109 Iowa L. Rev. 241 (2023)
Affordable health care, insurance, and prescription drugs are priorities for the public and for policymakers. Yet the lack of a consensus definition of health affordability is increasingly recognized as a roadblock to health reform efforts. This Article explains how and why American health law invokes health affordability and attempts, or fails, to define the concept. It then evaluates potential affordability definitions and proposes strategies for defining affordability more clearly and consistently in health law.
Part I examines the role health affordability plays in American health policy, in part by contrasting the United States’s health system with systems elsewhere. Part II then reviews and categorizes approaches to affordability in American health law. It highlights how conceptions of affordability are woven into the Affordable Care Act’s premium assistance tax credits for marketplace buyers and how the American Rescue Plan and Inflation Reduction Act have implicitly shifted the definition of affordability. It also discusses how rulemaking around the “affordability guardrail” for state waivers of ACA provisions has prompted contestation between presidential administrations over the place of health equity and racial justice. After discussing these federal provisions, it identifies the role of affordability definitions in recent state-level innovations, such as affordability standards for health insurance and pharmaceutical affordability boards.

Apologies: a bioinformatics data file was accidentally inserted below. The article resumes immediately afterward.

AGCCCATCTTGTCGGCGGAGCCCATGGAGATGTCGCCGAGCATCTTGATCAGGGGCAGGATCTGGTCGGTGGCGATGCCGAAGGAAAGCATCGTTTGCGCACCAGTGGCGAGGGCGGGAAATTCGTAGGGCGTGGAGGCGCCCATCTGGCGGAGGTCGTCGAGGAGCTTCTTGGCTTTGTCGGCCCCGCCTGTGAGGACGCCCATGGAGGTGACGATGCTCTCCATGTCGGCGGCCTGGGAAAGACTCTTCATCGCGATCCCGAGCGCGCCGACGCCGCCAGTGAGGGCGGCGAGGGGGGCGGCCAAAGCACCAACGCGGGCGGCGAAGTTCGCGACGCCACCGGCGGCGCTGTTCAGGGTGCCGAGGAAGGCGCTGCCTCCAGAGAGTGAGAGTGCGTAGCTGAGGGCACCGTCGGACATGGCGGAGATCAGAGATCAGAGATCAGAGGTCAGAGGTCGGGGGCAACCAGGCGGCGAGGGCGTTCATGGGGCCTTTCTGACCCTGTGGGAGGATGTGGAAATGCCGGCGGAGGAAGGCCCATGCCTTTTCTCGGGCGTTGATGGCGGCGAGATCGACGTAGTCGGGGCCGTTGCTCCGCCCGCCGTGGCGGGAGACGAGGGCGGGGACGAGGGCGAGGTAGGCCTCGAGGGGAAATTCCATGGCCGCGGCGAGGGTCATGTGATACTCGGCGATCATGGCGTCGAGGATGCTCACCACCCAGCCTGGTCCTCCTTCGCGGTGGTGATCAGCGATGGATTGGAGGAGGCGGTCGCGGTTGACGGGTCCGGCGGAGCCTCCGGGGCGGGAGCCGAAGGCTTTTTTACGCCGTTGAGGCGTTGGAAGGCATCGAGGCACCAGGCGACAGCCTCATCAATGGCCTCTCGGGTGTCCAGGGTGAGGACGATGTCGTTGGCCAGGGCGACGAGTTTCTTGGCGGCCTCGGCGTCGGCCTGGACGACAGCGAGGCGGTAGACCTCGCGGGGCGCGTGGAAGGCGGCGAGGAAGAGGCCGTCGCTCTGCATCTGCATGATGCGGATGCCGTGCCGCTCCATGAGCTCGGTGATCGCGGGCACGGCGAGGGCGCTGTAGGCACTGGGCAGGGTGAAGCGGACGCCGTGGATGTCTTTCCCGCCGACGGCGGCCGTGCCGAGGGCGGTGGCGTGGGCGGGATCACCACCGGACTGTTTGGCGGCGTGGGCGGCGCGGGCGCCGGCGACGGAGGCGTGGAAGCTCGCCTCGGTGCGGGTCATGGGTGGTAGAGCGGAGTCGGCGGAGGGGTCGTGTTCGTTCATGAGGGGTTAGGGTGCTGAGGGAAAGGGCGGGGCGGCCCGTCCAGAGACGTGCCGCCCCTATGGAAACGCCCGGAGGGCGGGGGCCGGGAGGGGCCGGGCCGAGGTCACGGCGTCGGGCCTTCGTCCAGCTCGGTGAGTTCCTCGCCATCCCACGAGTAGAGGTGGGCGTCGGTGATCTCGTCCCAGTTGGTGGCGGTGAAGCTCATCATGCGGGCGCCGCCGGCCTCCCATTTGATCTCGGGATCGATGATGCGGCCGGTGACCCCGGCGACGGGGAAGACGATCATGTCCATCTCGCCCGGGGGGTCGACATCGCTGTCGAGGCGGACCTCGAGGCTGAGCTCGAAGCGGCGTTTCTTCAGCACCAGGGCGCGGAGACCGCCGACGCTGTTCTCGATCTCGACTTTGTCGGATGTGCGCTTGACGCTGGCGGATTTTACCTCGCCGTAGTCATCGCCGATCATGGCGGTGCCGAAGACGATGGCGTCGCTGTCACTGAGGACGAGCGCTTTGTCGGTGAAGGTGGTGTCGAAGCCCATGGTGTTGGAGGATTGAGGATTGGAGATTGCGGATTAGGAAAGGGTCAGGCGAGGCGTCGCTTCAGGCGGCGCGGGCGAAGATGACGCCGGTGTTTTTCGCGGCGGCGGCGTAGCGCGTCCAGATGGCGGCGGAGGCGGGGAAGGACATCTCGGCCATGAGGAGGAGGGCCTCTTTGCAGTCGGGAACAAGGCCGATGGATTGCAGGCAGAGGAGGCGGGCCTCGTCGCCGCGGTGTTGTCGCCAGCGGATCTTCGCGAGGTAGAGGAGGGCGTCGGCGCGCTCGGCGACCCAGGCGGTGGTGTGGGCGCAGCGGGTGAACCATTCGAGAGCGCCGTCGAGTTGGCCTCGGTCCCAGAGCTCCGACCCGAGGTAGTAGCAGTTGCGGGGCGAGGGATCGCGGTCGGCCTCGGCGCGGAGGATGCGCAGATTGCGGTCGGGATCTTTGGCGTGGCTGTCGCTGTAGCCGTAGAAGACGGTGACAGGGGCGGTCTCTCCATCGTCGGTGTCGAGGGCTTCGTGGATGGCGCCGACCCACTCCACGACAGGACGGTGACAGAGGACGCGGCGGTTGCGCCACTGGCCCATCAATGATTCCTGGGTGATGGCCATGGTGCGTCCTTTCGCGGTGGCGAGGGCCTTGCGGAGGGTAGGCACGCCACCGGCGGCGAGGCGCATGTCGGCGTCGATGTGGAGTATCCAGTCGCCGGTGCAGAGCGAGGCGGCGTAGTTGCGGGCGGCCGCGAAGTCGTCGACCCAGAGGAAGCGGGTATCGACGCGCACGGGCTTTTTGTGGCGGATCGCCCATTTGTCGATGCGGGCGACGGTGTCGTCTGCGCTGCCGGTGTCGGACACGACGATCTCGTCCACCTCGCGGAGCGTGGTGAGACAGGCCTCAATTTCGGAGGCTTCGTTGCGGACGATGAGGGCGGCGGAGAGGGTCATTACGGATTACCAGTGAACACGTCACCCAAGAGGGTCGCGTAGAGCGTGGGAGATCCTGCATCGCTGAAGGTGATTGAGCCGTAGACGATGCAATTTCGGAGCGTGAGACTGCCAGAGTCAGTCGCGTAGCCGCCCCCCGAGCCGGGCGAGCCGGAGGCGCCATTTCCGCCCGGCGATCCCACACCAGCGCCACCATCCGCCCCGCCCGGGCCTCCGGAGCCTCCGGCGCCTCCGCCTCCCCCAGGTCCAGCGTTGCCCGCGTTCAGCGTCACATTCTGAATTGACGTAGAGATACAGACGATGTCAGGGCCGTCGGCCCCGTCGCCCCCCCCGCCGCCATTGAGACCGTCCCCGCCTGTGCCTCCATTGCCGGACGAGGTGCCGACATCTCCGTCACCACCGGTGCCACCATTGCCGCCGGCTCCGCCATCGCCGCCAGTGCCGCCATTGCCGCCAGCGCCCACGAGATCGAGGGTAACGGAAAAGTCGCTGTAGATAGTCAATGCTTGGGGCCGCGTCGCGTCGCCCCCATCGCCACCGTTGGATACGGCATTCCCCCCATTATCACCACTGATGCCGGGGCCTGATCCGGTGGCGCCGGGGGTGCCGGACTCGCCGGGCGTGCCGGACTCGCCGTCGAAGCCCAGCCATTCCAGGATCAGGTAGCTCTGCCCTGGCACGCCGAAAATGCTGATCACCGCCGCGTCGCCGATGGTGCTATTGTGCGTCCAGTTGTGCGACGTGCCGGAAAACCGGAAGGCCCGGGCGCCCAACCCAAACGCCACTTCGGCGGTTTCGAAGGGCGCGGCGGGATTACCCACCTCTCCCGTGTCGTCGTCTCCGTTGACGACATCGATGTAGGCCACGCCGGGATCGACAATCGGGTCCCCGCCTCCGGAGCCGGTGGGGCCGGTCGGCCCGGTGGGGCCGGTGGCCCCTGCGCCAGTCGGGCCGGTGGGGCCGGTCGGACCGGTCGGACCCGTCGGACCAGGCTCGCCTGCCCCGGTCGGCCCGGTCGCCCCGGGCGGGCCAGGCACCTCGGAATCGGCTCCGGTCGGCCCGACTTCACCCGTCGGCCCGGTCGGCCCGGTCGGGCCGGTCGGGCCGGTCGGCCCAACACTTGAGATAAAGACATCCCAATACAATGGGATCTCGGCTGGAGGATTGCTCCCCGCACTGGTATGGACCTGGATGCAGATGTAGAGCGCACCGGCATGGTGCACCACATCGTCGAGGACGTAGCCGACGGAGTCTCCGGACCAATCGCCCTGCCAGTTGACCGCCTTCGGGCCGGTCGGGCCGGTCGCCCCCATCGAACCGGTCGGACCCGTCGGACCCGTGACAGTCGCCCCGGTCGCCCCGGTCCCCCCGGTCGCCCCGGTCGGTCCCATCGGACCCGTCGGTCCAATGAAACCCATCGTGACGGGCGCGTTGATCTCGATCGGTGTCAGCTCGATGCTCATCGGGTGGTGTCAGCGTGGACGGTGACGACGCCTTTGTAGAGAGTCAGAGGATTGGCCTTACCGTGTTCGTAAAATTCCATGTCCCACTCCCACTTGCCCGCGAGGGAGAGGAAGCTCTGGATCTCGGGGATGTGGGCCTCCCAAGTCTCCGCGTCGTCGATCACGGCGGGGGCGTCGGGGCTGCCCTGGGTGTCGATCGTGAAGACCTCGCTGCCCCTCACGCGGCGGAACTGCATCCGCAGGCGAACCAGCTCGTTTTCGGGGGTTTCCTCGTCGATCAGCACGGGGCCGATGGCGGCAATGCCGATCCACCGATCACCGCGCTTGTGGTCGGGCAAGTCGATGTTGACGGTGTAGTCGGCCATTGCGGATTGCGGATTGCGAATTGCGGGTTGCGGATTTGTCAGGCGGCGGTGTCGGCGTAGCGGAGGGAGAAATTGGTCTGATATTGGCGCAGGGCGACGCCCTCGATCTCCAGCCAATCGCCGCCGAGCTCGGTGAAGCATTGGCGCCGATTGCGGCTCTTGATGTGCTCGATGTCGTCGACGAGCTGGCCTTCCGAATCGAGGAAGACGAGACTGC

The latter two Parts situate these legal enactments within a cohesive framework and make recommendations. Part III categorizes existing or proposed definitions of health affordability according to their normative commitments, drawing on sociological and philosophical scholarship. Part IV then evaluates potential approaches to defining affordability. Options include continuing to leave affordability undefined, rejecting affordability as a cornerstone of health law, or replacing affordability with some of its constituent concepts. Rather than these alternatives, I propose a hybrid definition that combines different definitions discussed in Part III. It proposes that health spending is affordable if it delivers value for money without worsening access to basic needs or a reasonable opportunity range.